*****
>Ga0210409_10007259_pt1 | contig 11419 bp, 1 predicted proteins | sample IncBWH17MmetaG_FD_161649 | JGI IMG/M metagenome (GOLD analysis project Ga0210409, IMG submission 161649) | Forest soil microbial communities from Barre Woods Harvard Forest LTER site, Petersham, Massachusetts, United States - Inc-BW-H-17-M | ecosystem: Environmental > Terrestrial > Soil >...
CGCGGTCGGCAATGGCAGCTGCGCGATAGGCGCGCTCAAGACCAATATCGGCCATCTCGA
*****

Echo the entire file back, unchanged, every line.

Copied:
>Ga0210409_10007259_pt1 | contig 11419 bp, 1 predicted proteins | sample IncBWH17MmetaG_FD_161649 | JGI IMG/M metagenome (GOLD analysis project Ga0210409, IMG submission 161649) | Forest soil microbial communities from Barre Woods Harvard Forest LTER site, Petersham, Massachusetts, United States - Inc-BW-H-17-M | ecosystem: Environmental > Terrestrial > Soil >...
CGCGGTCGGCAATGGCAGCTGCGCGATAGGCGCGCTCAAGACCAATATCGGCCATCTCGA